AP Biology class blog for discussing current research in Biology

Tag: transcription

Cracking the Code one Gene at a Time

Cells are one of the most important objects in the human body, yet scientists still have yet to truly understand the underlying mechanics. Recently researchers have observed how RNA transcription occurs in real, live cells. For the longest time scientists have observed RNA transcription extracellularly. Until now they have only been able to observe how RNA polymerase 2, a DNA copying enzyme, and other enzymes “by breaking cells apart and measuring the activity… outside the cellular environment.”


The molecules involved in RNA transcription have been studied profusely, but only frozen in time. Now we can use “a highly specialized optical microscope” to watch how RNA polymerase copies DNA into mRNA. Researchers then labeled certain molecules with a tag so that they glowed when looked at. An issue with this method, though, is that there are so many of these molecules in the nucleus that if we were just to examine the reactions after adding the fluorescent tag, we would just have a glowing nucleus. The scientists have combated this by suppressing the signals from other reactions. This, along with the ultra-sensitive microscope allows us to focus on one gene and transcription occurs for it.

Through this new technique, we now have a much more detailed and intricate picture of how DNA, RNA, and enzymes function in transcription. This process can be replicated for many more reactions and will help us understand bounds more about ourselves and how we truly work.

I am personally very excited to see what new concepts and techniques will be discovered from this breakthrough. Genetics is the future of biology and using this to crack the code is one step closer to curing many genetic diseases. Combining this with other genetic breakthroughs like CRISPR is a cause for excitement in the future of biology. If you have any other ideas about why this could be useful please comment below.


Why Don´t We Grow Ears on Our Arms?

The Miracle of DNA Regulation

Now, the question posed is why we don’t grow ears on our arms. May I introduce to you: gene regulation. That’s right. Even though every single cell in your body has the same DNA, the body is able to ‘turn off’ different genes so that only ones that are necessary are read. This is why you do not grow ears on your arms, because those ear-making genes are ‘turned off’.

But… How?

This question has been plaguing scientists for quite a while, as we have discovered genes in the human genome that are ‘turned off’ but could potentially be quite useful such as the regeneration of limbs (same as a starfish or a crab). Now there has been a new breakthrough in how we understand gene regulation thanks to some researchers in Cambridge, Massachusetts. The binding domain’s function in gene regulation has been known for quite some time already. The mystery lied within the activation domain. It has now been discovered that the activation domain sort of acts as a net, capturing the molecules for gene regulation and anchoring the transcription ‘machinery’ by the gene that is to be transcribed.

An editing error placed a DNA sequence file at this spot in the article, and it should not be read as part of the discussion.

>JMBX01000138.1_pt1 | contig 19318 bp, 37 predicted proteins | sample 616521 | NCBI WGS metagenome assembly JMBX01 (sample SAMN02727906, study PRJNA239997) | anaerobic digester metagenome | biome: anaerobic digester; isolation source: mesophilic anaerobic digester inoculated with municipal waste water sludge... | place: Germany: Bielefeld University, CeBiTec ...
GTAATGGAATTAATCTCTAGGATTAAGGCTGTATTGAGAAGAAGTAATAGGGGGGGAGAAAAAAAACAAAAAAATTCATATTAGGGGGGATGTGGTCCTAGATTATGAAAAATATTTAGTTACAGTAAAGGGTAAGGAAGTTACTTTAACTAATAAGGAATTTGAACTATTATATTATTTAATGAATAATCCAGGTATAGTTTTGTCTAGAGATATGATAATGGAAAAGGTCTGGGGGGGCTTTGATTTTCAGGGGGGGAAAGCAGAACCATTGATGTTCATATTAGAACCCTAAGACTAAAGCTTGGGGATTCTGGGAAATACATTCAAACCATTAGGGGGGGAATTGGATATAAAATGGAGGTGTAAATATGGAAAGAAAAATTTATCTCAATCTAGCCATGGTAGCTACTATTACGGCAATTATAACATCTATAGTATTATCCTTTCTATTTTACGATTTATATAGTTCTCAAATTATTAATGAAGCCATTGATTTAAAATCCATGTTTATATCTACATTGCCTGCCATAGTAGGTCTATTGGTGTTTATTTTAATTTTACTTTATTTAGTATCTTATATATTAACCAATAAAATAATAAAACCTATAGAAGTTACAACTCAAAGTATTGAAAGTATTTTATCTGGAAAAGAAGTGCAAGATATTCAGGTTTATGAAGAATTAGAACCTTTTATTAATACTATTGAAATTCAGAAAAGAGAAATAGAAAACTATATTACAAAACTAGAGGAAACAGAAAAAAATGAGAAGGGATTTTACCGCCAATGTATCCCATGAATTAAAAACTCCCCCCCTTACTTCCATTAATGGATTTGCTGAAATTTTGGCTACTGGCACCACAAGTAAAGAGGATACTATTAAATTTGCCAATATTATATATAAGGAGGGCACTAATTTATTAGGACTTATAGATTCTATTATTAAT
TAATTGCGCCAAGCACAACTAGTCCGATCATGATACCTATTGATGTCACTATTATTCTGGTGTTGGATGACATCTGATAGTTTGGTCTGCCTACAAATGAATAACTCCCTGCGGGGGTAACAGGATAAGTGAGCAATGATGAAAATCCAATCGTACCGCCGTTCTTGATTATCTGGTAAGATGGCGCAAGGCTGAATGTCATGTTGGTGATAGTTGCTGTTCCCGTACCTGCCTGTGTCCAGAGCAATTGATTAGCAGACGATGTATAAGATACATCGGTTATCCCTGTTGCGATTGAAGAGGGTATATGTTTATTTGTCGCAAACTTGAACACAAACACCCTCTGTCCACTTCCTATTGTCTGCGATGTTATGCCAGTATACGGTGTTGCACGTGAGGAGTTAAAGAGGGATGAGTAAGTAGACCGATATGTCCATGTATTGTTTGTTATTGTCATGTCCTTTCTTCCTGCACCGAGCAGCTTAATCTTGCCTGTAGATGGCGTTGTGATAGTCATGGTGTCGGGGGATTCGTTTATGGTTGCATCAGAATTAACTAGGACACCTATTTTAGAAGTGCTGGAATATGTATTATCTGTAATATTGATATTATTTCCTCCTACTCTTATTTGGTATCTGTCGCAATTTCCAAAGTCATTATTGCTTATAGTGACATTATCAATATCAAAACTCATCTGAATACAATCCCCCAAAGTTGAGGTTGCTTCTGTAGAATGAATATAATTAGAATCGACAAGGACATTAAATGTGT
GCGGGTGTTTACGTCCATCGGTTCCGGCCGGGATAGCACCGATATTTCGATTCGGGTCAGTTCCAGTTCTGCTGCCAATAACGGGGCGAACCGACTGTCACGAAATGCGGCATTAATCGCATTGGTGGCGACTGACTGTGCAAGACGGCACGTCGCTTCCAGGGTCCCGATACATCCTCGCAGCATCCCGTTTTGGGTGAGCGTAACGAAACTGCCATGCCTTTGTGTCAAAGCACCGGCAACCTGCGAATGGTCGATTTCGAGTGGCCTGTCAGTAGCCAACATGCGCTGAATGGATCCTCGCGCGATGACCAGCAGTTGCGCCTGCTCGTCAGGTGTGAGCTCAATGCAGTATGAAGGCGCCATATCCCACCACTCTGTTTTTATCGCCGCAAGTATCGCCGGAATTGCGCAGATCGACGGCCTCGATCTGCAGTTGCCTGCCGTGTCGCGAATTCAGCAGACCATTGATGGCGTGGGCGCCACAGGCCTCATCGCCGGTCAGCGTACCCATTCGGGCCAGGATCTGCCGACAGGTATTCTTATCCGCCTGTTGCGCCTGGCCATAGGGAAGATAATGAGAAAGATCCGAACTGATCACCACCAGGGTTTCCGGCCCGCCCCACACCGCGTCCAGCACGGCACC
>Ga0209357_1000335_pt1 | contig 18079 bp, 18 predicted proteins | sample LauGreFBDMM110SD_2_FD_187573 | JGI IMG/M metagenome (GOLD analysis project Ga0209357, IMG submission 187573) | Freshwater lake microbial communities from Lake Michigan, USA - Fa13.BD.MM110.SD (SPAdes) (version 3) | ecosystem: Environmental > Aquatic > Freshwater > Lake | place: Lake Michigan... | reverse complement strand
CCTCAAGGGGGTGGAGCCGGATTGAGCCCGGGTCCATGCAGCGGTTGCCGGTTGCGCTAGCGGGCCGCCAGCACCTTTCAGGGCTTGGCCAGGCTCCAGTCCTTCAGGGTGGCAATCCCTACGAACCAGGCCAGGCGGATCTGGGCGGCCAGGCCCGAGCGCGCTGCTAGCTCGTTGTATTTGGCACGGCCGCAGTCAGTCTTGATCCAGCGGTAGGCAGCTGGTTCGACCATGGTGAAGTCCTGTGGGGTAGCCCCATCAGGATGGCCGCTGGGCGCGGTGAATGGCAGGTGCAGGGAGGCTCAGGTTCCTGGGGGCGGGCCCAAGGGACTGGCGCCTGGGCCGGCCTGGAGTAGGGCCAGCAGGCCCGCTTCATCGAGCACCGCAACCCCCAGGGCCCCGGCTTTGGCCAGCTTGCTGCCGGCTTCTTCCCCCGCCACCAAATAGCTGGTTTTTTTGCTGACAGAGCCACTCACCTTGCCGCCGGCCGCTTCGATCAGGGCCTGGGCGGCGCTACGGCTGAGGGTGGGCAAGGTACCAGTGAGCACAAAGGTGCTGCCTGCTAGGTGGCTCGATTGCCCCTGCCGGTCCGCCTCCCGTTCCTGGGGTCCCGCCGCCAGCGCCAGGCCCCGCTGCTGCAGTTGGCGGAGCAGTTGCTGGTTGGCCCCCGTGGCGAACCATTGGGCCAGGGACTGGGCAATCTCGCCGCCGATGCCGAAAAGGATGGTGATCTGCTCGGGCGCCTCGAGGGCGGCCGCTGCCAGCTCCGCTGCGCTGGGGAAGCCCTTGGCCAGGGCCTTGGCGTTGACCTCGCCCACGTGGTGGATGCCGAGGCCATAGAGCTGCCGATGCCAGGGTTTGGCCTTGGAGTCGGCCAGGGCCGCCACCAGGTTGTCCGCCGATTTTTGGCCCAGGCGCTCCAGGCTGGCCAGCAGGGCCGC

But… How? What Does This Mean?

Well, the activation domain creates little droplets by mingling with transcription proteins that attract the transcription machinery stuff. It’s kind of like creating oil droplets in vinegar. This process is now called phase separation. This has grand implications for even more research on gene regulation and can even give more insight into diseases such as cancer. When do you think the next breakthrough will come? Do you think this is the key to unlocking how to turn genes on and off for good or is there much more work to be done?


The Gene Switch

Researchers at the Stowers Institute for Medical Research have created a high-resolution mechanism to “precisely and reliably map individual transcription factor binding sites in the genome.” This new technique, published in Nature Biology today, has proven to be more efficient and successful than those previously studied.

All of the cells in an organism carry DNA; however different cells in the body express different portions of it to function properly. For instance, nerve cells express genes that facilitate them carrying messages to other nerve cells. This process is known as gene expression and is responsible for making our bodies function the way we do. Despite our limited knowledge on gene expression, researchers are aware that it is is controlled by proteins called transcription factors that bind to specific sites around a gene and,  in the right order, allow the gene’s sequence to be read.

Transcription factor binding sites in DNA are extremely difficult to locate but, thanks to new technology, it is becoming easier to track their location. “The transcription factor binding sites that are likely functional leave behind clear footprints, indicating that transcription factors consistently land on very specific sequences. In contrast, questionable binding sites that were previously detected as bound showed a more scattered unspecific pattern that was no longer considered bound.”

These techniques are implemented through a method called chromatin immunoprecipitation or ChIP, a tool that determines the relativity of the proteins to their positions on the DNA, cuts the DNA into reasonable sizes, and then isolates the sections that are bound by the proteins. While the research is largely preliminary, scientist Zeitlinger attests to the significance of this creation; ”If we do this kind of analysis for lots of transcription factors, we will gather information needed to better understand gene expression.”


chIP mechanism

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